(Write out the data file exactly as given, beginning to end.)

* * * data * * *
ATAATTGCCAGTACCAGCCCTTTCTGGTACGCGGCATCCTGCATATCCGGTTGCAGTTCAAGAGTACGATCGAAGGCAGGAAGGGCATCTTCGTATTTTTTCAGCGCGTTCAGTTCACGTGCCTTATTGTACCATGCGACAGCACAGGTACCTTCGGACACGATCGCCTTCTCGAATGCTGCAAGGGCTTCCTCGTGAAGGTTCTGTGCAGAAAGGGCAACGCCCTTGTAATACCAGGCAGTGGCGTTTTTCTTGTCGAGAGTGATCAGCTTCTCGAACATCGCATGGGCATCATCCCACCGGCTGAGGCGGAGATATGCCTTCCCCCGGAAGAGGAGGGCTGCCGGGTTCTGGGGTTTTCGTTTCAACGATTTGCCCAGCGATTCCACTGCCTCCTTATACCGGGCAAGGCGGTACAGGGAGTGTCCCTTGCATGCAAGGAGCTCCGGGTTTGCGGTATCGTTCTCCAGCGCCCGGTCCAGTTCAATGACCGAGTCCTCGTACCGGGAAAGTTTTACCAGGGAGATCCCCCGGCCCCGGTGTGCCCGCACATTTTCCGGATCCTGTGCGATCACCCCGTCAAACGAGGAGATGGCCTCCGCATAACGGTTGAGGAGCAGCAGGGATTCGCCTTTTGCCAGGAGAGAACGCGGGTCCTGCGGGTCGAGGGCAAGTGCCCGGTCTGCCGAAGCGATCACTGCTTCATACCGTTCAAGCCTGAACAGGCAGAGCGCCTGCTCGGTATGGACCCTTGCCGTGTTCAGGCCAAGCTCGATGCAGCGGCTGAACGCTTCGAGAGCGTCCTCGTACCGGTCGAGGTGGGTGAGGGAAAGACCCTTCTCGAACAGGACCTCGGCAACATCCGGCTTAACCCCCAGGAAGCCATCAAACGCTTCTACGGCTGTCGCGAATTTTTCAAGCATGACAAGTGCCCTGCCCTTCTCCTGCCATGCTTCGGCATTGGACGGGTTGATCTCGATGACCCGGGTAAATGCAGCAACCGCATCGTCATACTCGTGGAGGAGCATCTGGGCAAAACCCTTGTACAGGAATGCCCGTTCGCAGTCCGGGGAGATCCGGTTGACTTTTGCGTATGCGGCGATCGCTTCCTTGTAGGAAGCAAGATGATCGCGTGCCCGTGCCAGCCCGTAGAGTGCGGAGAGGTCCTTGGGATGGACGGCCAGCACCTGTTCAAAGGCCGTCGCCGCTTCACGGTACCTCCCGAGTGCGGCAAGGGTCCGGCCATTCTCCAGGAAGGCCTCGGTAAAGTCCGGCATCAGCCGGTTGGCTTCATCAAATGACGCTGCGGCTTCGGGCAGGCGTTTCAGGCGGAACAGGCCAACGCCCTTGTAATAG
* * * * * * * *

ATAATTGCCAGTACCAGCCCTTTCTGGTACGCGGCATCCTGCATATCCGGTTGCAGTTCAAGAGTACGATCGAAGGCAGGAAGGGCATCTTCGTATTTTTTCAGCGCGTTCAGTTCACGTGCCTTATTGTACCATGCGACAGCACAGGTACCTTCGGACACGATCGCCTTCTCGAATGCTGCAAGGGCTTCCTCGTGAAGGTTCTGTGCAGAAAGGGCAACGCCCTTGTAATACCAGGCAGTGGCGTTTTTCTTGTCGAGAGTGATCAGCTTCTCGAACATCGCATGGGCATCATCCCACCGGCTGAGGCGGAGATATGCCTTCCCCCGGAAGAGGAGGGCTGCCGGGTTCTGGGGTTTTCGTTTCAACGATTTGCCCAGCGATTCCACTGCCTCCTTATACCGGGCAAGGCGGTACAGGGAGTGTCCCTTGCATGCAAGGAGCTCCGGGTTTGCGGTATCGTTCTCCAGCGCCCGGTCCAGTTCAATGACCGAGTCCTCGTACCGGGAAAGTTTTACCAGGGAGATCCCCCGGCCCCGGTGTGCCCGCACATTTTCCGGATCCTGTGCGATCACCCCGTCAAACGAGGAGATGGCCTCCGCATAACGGTTGAGGAGCAGCAGGGATTCGCCTTTTGCCAGGAGAGAACGCGGGTCCTGCGGGTCGAGGGCAAGTGCCCGGTCTGCCGAAGCGATCACTGCTTCATACCGTTCAAGCCTGAACAGGCAGAGCGCCTGCTCGGTATGGACCCTTGCCGTGTTCAGGCCAAGCTCGATGCAGCGGCTGAACGCTTCGAGAGCGTCCTCGTACCGGTCGAGGTGGGTGAGGGAAAGACCCTTCTCGAACAGGACCTCGGCAACATCCGGCTTAACCCCCAGGAAGCCATCAAACGCTTCTACGGCTGTCGCGAATTTTTCAAGCATGACAAGTGCCCTGCCCTTCTCCTGCCATGCTTCGGCATTGGACGGGTTGATCTCGATGACCCGGGTAAATGCAGCAACCGCATCGTCATACTCGTGGAGGAGCATCTGGGCAAAACCCTTGTACAGGAATGCCCGTTCGCAGTCCGGGGAGATCCGGTTGACTTTTGCGTATGCGGCGATCGCTTCCTTGTAGGAAGCAAGATGATCGCGTGCCCGTGCCAGCCCGTAGAGTGCGGAGAGGTCCTTGGGATGGACGGCCAGCACCTGTTCAAAGGCCGTCGCCGCTTCACGGTACCTCCCGAGTGCGGCAAGGGTCCGGCCATTCTCCAGGAAGGCCTCGGTAAAGTCCGGCATCAGCCGGTTGGCTTCATCAAATGACGCTGCGGCTTCGGGCAGGCGTTTCAGGCGGAACAGGCCAACGCCCTTGTAATAG